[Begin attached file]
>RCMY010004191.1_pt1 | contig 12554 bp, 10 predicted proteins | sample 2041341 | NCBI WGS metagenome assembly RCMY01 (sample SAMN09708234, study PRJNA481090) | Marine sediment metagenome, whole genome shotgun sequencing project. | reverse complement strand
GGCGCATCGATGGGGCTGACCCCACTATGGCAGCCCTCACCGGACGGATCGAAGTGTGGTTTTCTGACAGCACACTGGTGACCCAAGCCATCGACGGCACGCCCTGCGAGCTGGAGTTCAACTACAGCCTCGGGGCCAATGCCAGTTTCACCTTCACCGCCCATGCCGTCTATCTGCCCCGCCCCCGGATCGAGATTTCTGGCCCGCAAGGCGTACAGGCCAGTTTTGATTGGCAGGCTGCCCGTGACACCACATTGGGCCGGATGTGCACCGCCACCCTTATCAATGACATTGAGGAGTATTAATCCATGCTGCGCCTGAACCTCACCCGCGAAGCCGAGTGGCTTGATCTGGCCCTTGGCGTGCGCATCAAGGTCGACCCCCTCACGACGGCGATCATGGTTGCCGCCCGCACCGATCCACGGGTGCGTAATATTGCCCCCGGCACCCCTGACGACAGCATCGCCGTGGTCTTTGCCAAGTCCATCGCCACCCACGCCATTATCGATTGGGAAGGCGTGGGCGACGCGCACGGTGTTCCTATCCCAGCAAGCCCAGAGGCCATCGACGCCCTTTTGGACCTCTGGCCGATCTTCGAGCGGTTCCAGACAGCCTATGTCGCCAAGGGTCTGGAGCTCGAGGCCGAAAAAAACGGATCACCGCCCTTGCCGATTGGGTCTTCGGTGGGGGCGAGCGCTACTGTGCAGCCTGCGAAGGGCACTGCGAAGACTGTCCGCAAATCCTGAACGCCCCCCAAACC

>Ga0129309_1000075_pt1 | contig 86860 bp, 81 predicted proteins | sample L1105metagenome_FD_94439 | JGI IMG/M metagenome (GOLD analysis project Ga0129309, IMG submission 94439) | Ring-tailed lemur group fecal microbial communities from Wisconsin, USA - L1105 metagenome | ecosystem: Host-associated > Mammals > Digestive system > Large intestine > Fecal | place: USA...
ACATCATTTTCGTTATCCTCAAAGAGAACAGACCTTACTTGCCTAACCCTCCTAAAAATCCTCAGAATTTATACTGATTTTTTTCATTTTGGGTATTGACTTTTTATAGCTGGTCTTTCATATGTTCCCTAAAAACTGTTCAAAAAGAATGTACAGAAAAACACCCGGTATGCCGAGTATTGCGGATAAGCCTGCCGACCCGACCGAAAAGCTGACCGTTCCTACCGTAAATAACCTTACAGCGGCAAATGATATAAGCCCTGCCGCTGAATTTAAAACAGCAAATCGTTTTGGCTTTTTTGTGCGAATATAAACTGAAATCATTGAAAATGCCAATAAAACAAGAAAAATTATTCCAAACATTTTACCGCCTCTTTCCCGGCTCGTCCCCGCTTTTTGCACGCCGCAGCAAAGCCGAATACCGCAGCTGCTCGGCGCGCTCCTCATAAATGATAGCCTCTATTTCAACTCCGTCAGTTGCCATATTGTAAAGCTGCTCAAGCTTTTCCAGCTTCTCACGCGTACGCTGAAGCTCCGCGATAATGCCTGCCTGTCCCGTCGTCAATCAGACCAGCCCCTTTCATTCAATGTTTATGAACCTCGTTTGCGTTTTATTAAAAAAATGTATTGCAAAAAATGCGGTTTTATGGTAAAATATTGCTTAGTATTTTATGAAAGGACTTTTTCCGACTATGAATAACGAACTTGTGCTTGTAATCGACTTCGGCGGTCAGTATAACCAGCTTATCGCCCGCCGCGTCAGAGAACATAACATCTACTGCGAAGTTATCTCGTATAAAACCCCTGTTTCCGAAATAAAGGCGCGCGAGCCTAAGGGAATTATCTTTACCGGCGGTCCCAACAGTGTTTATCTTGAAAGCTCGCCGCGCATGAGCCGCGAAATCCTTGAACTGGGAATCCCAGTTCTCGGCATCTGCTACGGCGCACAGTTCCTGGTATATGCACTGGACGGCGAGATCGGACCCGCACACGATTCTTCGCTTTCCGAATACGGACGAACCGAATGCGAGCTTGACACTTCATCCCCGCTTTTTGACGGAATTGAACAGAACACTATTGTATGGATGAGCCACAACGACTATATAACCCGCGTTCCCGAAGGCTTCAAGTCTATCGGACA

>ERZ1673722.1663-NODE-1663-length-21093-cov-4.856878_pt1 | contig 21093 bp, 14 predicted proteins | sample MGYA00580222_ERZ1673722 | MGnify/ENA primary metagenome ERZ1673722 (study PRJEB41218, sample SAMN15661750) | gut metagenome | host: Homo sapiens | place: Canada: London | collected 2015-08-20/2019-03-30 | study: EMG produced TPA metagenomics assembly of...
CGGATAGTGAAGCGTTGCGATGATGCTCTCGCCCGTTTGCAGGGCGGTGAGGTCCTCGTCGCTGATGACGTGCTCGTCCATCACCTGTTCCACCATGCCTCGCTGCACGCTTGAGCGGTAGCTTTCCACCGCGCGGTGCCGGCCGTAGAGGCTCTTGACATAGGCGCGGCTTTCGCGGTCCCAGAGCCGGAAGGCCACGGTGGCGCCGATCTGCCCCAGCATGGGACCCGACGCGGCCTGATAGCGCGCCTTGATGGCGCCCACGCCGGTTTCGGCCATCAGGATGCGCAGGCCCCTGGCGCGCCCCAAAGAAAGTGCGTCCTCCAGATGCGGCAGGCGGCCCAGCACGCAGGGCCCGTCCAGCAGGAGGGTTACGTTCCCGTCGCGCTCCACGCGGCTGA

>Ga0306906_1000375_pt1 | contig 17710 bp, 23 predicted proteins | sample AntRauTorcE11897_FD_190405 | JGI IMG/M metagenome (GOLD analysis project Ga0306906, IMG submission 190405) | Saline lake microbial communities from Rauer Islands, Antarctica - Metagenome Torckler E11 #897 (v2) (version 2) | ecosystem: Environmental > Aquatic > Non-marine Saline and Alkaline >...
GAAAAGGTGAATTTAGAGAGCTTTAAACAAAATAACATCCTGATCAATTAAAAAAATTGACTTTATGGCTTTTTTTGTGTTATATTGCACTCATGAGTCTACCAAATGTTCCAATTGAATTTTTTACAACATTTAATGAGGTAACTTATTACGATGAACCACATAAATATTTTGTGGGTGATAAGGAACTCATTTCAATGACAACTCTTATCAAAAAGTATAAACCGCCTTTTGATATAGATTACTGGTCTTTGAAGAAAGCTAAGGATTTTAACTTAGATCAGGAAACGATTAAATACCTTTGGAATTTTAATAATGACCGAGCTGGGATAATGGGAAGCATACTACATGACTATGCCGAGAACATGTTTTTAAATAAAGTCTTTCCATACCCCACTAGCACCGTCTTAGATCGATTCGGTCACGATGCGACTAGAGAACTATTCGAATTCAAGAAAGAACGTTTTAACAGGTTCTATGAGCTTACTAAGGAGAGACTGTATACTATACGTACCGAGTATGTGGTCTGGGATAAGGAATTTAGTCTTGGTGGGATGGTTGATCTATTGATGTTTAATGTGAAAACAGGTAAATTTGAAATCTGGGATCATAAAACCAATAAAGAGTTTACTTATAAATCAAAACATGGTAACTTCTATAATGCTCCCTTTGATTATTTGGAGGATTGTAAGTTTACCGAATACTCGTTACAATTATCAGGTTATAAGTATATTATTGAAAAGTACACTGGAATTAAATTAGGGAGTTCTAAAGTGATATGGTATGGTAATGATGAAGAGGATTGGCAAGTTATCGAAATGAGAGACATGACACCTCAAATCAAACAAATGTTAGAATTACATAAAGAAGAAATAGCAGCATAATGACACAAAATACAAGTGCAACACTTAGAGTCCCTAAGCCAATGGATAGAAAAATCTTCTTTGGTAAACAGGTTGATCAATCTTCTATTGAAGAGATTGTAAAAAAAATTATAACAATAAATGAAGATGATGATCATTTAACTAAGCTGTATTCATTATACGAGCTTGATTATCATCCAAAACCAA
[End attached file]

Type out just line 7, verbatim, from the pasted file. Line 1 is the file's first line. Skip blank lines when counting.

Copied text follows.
>Ga0306906_1000375_pt1 | contig 17710 bp, 23 predicted proteins | sample AntRauTorcE11897_FD_190405 | JGI IMG/M metagenome (GOLD analysis project Ga0306906, IMG submission 190405) | Saline lake microbial communities from Rauer Islands, Antarctica - Metagenome Torckler E11 #897 (v2) (version 2) | ecosystem: Environmental > Aquatic > Non-marine Saline and Alkaline >...